Arguing with the survey

Arguing with the survey

All the major surveys sponsored by the 19 large city Jewish federations since at least the 1960s have been based on probability samples. Until now.

I write as a sociologist and long-time student of American Jewry, deeply troubled by the newly released Jewish Federation of Northern New Jersey survey, because it was based on a sample that is not representative of the area’s Jewish population.

All the study findings represent the attitudes, behaviors and demographics of only the people who completed the questionnaire. This self-selected sample does not represent data about the entire Jewish population in North Jersey.

Among the major segments of the community improperly represented are the unaffiliated, young adults, college students, singles, elderly, poor, intermarried, recent emigrants, cultural Jews and the vulnerable. That is, segments to which the Jewish community often seeks to service in outreach programs. The fact that some respondents to the survey are included in the above-mentioned groups is irrelevant, as they are a biased sample of those groups. The new study does not provide reliable data to help with planning to meet the needs of any groups.

The federation incorrectly contrasted marketing and demographic surveys. While the emphasis of studies can vary, this is a false dichotomy in the case of federation studies. All federation surveys for decades have collected both marketing and demographic data. The primary difference between the new survey and all the other major federation-sponsored surveys is methodological. The Northern New Jersey federation intentionally decided to sponsor a survey with a self-selected sample, knowing that respondents would not be representative of the area’s Jewish population, to save money.

Everyone wants the federation to save money. However, this shortsighted decision is a case of penny wise and pound cheap. The biased data now available are likely to be used by some Jewish organizations to make improper decisions, which will be vastly costlier to those organizations and the wider Jewish community in the long run then the relatively small amount it would have cost to do the survey using a reliable sample.

Federation professionals reported at one of the public presentations that the survey cost the federation $160,000-$200,000, while a survey with a representative sample would have cost about twice that amount. An additional $200,000 would have been money well spent to enable communal leaders to make decisions based on accurate data. The federation’s mission is to service the Jewish community. In this case it has provided a great disservice, by allocating an expenditure without thinking through the implications of underfunded research.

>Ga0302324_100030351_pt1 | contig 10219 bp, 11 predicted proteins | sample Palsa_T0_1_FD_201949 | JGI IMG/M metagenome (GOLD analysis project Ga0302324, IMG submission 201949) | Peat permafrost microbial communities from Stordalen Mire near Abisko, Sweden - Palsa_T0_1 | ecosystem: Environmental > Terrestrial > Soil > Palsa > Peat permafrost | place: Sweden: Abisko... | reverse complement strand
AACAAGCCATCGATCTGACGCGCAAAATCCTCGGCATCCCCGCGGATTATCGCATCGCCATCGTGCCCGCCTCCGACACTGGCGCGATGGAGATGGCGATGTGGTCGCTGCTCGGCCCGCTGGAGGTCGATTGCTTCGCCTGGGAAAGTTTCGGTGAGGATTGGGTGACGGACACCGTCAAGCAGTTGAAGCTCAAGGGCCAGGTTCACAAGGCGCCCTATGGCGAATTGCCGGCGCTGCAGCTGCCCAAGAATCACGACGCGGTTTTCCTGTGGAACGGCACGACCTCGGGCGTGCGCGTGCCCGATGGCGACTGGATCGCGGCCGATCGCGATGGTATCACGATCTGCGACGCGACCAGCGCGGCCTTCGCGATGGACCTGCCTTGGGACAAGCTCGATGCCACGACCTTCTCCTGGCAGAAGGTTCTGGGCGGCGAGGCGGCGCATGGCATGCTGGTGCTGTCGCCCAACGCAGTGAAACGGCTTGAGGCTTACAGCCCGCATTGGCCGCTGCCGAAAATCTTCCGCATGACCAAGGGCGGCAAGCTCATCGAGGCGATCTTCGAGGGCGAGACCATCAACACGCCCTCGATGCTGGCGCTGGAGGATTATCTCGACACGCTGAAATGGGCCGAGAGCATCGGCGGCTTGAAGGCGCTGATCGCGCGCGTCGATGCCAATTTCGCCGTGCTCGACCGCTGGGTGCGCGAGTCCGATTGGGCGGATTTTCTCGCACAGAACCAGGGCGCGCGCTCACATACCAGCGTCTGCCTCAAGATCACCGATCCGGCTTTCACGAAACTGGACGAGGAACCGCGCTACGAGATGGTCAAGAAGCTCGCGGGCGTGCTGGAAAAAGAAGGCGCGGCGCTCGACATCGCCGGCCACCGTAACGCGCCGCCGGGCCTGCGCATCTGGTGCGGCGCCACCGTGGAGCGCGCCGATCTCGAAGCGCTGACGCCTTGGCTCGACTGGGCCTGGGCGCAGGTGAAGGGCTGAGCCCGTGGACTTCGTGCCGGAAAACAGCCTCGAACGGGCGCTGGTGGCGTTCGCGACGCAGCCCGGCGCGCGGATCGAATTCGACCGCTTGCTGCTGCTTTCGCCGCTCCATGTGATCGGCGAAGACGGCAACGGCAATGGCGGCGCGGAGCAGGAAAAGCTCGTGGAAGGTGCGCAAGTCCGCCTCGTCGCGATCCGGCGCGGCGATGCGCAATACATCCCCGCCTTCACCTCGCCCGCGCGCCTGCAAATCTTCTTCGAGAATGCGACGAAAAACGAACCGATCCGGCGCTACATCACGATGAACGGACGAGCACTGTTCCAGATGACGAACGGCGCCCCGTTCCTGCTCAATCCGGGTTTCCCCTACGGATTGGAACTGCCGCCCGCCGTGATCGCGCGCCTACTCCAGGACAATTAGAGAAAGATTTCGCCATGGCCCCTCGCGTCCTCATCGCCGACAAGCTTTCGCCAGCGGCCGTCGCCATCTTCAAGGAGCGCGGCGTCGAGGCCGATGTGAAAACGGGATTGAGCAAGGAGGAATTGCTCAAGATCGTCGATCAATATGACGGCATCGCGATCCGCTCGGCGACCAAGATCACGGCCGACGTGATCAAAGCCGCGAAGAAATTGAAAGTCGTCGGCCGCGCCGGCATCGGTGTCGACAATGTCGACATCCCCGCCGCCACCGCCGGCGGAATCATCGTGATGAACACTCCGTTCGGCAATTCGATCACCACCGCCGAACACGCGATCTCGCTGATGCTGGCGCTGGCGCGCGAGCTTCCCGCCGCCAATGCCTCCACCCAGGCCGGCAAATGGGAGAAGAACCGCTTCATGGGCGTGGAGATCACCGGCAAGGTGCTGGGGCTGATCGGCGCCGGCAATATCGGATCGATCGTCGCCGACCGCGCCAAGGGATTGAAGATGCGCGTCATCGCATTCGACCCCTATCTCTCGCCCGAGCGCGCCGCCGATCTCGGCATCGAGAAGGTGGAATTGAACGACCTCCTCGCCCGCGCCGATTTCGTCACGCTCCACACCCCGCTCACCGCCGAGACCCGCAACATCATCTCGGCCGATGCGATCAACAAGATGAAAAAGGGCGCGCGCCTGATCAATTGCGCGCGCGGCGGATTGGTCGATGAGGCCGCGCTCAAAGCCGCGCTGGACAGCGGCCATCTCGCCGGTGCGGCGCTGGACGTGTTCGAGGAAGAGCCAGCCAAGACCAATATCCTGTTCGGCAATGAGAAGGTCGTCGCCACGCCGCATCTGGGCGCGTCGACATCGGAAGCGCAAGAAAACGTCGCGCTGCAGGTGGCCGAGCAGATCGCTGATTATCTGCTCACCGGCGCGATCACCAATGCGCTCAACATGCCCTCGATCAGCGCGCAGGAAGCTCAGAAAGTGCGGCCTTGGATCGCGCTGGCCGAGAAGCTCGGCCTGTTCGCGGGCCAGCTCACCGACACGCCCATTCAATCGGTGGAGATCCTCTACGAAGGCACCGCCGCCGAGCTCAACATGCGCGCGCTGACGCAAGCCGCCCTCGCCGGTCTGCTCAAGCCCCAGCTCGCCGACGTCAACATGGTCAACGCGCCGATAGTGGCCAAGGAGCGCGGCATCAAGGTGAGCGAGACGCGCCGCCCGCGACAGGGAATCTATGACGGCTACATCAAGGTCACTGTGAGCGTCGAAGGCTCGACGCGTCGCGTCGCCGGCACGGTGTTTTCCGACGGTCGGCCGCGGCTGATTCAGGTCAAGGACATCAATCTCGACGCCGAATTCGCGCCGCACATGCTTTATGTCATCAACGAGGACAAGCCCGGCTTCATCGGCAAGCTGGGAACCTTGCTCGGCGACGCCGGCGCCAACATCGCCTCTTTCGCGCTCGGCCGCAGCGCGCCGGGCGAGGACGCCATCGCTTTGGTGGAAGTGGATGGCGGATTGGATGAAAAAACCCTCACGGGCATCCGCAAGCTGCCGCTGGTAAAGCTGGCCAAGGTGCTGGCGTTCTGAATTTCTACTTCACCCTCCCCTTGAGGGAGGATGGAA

None of the researchers who have directed previously conducted large Jewish federation major surveys would have agreed to direct a survey with a self-selected sample.

I hope that Jewish leaders who will consider using the new survey results to help their planning and decision-making will view the new study results most critically, and reconsider their use of the new data.


The Jewish Federation of Northern New Jersey is sorry that Mr. Schwartz is so displeased with our market survey methodology, but we’re willing to agree to disagree with Mr. Schwartz on that.

However, we reject his implication that we were not transparent. As the Standard article made clear, we had no intention of conducting a purely demographic study and did not set out to do so, nor did we ever claim to. We were more interested in an actionable market survey of those who regard themselves as affiliated with the Jewish community, which would reveal their needs and desires and how well they are being served now. They are the most likely future users of Jewish services in our community. To that end, the survey has provided significant insights that will be beneficial to the entire community.

Jason Shames, CEO

Zvi S. Marans, M.D., President

Jewish Federation of Northern New Jersey